ICOM consists of more than 30 international committees. Members from all over the world are represented in these working groups. They share and develop knowledge relating to a broad range of museum expertise, for example, museum architecture, historic house museums, memorial museums and ethnology. Luc Eekhout, director of Heeswijk Castle, has already started engaging in international sessions. We talked to him about his experience with ICOM’s international committees.
Working on a broader perspective
Luc was part of the committee that was to formulate the museum definition (2020), was treasurer and chairman of ICOM Netherlands (2015-2020), and is a candidate for treasurer of ICOM International. Luc believes that the greatest added value of international cooperation is how open-minded it makes you – which is particularly useful when assessing situations ‘at home’. “Participating in ICOM committees has broadened my perspective,” he says. "You realise, for example, that the current theme of decolonisation of museums in many countries is part of a broader and deeply felt emancipation movement of first nations."
"Why am I thinking of joining the Executive Board? I find it particularly interesting to build up and maintain a broadly accessible international network through ICOM. It has already brought me many benefits. For example, I wanted to know more about how museums deal with a recent war. During a trip to Vietnam, I was able to brainstorm together with the directors of the War Remnants Museum in Ho Chi Minh City, because I was there as an ICOM colleague. This was a good reason to work with ICOM Netherlands on the www.ICOMfamily.com network, which allows museum professionals to find and directly contact foreign colleagues.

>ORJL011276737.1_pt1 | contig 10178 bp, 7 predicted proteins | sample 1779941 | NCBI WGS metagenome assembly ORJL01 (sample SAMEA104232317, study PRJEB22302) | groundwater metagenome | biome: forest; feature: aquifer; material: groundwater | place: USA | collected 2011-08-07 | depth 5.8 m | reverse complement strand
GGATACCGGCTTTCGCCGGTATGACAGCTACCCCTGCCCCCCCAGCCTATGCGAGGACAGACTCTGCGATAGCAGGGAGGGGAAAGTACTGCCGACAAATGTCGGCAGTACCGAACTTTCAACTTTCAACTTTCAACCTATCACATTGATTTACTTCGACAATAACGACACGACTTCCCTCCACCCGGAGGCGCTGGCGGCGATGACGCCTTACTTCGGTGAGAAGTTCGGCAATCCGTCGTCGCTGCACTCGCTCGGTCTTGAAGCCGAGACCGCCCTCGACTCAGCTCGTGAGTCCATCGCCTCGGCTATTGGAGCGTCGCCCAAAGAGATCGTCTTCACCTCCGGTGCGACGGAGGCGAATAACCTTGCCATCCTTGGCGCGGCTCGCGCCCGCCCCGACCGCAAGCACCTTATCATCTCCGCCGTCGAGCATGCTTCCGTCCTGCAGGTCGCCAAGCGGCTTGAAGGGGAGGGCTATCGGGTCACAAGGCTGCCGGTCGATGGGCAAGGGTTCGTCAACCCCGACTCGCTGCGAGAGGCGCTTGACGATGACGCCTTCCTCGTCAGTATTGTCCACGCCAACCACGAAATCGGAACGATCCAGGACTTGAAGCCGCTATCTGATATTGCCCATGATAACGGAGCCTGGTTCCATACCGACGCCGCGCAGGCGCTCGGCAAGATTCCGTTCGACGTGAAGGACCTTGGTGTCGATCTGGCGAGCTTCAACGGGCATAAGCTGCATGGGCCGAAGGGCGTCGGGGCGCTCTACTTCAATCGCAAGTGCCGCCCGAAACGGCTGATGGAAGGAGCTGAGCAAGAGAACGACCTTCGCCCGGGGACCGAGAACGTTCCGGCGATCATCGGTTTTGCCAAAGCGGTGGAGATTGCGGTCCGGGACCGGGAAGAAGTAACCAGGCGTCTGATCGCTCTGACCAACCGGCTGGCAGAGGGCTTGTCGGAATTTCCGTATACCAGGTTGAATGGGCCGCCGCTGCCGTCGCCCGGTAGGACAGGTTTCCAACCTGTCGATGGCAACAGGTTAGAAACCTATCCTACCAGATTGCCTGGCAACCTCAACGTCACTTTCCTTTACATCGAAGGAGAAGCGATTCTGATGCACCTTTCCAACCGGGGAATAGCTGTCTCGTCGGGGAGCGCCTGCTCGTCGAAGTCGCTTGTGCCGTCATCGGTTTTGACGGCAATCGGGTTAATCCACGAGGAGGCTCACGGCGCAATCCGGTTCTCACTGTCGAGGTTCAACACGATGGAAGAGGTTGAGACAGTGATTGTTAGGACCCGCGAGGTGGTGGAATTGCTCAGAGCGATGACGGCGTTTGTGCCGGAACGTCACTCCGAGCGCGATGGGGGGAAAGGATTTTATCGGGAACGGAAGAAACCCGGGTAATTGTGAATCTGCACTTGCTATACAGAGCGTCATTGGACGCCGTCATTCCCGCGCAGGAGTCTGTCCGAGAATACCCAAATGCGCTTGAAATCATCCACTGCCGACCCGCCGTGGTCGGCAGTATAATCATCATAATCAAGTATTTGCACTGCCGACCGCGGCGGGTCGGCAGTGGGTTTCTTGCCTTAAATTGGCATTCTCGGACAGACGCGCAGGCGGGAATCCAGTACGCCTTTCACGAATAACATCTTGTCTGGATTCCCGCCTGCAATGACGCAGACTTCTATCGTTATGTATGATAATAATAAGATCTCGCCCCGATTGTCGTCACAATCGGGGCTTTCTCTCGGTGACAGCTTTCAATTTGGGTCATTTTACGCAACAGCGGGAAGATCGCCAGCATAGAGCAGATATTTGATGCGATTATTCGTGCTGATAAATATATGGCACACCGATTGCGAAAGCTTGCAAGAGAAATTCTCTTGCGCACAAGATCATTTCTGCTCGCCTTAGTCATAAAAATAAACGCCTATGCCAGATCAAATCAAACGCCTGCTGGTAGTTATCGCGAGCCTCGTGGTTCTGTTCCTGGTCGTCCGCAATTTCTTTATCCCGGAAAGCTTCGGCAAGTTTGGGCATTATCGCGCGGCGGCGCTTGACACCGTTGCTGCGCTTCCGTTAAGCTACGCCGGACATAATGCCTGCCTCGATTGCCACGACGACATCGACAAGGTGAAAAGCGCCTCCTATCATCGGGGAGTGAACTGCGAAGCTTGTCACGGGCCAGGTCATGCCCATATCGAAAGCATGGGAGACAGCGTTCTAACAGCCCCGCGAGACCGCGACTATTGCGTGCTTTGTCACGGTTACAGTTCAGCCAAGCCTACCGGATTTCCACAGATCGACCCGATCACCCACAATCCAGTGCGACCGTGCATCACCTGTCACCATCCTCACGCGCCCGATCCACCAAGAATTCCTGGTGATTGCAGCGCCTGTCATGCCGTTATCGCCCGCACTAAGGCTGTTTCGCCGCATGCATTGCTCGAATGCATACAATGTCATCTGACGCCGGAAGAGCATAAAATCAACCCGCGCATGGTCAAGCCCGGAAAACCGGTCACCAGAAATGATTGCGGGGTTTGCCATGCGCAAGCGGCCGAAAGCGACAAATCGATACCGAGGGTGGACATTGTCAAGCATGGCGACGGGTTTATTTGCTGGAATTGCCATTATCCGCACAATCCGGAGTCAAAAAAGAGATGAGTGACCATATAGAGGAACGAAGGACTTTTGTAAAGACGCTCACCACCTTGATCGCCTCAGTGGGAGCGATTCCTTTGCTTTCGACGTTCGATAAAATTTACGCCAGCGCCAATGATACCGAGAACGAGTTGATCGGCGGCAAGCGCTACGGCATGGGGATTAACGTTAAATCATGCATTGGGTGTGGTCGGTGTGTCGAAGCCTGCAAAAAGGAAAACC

Cultivating intercultural sensitivity
"My experience is also that as an international body, ICOM still has a lot to gain, not only organisationally but also in terms of communication. If you work together with so many different cultures, it is important to develop a certain sensitivity. In the past, things have sometimes gone wrong in this area. On example is the now-infamous session on the new museum definition during the General Conference in Kyoto (2019). Representatives of various ICOM countries were diametrically opposed to each other, which eventually led to the session being suspended and the decision on the museum definition being postponed. This impasse did have the result that the issue of the contemporary identity of museums is now receiving worldwide attention. I find it worthwhile that cultural awareness is growing and that, as a consequence, cooperation can be more sensitive and more effective. I also think it is very laudable of COM Nederland to offer training courses on intercultural cooperation. Then you can recognise obstacles to intercultural cooperation before you stumble over them."